Angelina Jolie's decision to have both breasts removed to prevent cancer may cause some women to underestimate the pain and risks involved.
Former model Matuschka made history in 1993 when The New York Times' Sunday Magazine showed her mastectomy scar on the cover.
"Having a breast removed is a big thing and reconstruction is no picnic," said Matuschka. "I'm still trying to get reconstruction 22 years later."
She says she discovered that her mastectomy wasn't even necessary and that removing breasts won't always prevent breast cancer.
Matuschka said, "That's the scary part. You can go through all this and still end up with breast cancer."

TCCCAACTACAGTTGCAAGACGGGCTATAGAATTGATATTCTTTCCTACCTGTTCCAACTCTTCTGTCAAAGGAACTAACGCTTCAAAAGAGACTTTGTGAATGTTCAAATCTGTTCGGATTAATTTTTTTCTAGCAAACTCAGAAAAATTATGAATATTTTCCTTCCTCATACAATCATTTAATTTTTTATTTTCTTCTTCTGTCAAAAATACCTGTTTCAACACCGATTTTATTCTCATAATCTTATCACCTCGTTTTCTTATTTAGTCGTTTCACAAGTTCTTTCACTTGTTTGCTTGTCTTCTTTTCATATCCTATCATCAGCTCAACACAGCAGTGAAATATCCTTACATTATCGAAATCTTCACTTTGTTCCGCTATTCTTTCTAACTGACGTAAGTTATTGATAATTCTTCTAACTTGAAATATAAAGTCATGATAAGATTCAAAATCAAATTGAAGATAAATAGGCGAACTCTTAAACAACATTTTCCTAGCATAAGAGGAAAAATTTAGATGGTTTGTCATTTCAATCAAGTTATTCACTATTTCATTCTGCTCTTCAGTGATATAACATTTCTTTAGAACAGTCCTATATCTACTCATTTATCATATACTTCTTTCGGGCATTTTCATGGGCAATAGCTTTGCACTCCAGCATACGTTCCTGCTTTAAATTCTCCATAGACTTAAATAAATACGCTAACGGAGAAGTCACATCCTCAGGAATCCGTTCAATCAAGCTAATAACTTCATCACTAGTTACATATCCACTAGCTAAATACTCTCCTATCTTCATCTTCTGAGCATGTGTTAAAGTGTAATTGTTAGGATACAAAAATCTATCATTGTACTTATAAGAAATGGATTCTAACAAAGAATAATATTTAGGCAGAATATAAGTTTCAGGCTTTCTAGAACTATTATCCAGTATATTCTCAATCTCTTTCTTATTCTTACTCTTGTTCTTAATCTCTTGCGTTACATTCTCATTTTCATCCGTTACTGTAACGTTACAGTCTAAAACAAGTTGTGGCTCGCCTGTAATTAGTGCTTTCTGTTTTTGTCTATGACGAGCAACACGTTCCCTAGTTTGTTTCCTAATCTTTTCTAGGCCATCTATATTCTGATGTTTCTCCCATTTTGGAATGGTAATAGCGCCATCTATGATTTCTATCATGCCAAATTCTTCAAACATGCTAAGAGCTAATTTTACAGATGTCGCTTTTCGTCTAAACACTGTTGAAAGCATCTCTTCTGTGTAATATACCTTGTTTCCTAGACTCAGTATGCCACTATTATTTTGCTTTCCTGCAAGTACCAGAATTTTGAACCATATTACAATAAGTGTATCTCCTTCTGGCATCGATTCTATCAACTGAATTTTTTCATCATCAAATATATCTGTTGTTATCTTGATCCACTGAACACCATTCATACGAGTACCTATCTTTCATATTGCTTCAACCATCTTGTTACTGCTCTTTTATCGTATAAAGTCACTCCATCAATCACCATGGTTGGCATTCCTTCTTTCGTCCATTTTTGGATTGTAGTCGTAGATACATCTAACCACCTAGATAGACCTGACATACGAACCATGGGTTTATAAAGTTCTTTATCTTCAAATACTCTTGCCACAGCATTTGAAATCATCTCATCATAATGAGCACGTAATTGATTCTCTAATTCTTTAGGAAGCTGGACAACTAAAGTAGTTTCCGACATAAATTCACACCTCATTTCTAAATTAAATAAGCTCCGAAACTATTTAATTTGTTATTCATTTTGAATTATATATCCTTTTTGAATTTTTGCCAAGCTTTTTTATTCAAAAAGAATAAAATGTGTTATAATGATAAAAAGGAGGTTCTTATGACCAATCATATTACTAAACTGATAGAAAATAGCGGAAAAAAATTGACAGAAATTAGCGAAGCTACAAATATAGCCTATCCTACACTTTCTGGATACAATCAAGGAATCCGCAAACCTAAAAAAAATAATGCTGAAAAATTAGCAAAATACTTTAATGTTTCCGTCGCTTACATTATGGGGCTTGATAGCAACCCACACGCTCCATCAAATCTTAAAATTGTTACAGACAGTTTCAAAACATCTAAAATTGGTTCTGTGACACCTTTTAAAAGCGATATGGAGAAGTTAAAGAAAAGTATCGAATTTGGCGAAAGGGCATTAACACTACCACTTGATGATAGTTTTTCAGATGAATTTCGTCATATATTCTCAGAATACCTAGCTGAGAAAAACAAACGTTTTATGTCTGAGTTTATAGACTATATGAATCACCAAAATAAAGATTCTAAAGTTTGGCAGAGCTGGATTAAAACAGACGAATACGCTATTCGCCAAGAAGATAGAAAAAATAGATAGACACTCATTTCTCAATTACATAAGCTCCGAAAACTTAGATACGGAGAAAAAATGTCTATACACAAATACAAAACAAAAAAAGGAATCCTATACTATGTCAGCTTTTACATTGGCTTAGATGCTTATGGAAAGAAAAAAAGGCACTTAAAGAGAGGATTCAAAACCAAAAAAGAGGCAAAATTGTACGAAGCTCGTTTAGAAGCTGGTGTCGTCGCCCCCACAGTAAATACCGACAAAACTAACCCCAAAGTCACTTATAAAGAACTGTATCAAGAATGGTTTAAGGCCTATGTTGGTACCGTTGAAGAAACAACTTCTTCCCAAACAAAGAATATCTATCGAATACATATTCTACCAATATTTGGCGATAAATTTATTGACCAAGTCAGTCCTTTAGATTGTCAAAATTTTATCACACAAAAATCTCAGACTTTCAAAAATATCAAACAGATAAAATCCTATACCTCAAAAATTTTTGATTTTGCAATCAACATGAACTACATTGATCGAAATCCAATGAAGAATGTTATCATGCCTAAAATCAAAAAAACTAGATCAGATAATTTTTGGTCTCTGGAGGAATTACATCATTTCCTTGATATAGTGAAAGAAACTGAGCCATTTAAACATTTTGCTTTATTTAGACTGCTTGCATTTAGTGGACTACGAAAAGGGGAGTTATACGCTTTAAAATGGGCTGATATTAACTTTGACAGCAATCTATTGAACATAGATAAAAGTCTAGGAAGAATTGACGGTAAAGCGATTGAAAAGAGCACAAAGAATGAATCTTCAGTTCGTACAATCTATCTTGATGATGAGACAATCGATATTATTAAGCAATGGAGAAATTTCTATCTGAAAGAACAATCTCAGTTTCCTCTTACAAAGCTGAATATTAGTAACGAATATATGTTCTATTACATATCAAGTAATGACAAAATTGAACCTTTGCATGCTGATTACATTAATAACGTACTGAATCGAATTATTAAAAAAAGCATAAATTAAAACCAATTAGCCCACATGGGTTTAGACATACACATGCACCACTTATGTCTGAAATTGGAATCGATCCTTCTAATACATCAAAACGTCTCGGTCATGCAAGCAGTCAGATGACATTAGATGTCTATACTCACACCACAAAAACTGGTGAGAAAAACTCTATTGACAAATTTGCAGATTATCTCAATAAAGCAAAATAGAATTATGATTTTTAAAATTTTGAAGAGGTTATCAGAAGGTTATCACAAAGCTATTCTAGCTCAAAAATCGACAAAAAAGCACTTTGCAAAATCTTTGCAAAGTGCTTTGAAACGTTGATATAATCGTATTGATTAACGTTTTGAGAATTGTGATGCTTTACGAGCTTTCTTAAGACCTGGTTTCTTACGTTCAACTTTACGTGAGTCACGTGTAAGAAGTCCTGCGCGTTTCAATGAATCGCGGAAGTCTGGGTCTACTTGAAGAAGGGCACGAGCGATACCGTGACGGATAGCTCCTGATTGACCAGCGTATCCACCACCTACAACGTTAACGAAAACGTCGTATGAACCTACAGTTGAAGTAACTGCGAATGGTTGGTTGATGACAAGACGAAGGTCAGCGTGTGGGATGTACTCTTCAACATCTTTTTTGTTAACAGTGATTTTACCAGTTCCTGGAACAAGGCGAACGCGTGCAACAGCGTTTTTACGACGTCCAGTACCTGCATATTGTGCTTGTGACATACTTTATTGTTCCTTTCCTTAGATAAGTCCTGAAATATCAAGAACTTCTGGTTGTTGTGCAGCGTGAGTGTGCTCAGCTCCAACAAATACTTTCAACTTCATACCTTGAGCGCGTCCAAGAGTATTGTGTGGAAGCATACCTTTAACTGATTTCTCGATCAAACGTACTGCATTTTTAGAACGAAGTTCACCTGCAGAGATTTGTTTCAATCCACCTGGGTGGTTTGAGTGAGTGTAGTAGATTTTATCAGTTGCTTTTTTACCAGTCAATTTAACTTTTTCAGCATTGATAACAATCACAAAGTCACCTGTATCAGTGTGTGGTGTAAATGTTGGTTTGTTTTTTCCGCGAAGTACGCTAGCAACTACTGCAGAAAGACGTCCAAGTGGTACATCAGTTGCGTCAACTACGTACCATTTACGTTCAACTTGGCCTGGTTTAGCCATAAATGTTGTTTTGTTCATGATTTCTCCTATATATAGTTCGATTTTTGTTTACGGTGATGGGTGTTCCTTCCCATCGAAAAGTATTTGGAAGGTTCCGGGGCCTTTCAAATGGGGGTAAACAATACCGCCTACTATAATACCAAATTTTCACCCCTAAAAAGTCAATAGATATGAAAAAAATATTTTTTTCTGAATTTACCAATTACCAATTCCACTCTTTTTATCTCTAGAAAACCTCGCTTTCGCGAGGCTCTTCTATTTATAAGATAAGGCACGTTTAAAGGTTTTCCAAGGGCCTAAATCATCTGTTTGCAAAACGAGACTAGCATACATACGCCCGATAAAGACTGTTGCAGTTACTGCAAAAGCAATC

Michelle Martineau had a double mastectomy similar to Angelina Jolie's and has documented her painful three-year-long medical odyssey in a video diary she posted on YouTube.
Martineau told INSIDE EDITION's Megan Alexander via Skype that a long series of surgeries were more painful than she ever expected.
"I remember standing in the bathroom and just sobbing after one of the repair surgeries because I have never hurt so much. And you can't be prepared for that, no matter what anybody tells you," said Martineau.
ABC News' Chief Medical Editor Dr. Richard Besser says there are much less drastic options available than the one Angelina Jolie chose.
ABC News' Chief Medical Editor Dr. Richard Besser told INSIDE EDITION, "You have to really weigh the benefits in terms of preventing breast cancer with the risks of having the operation. You can just get checked very regularly with annual mammograms or twice a year mammograms. You can go on certain medications to reduce the chance that you'll get breast cancer. Or you can do what Angelina Jolie did."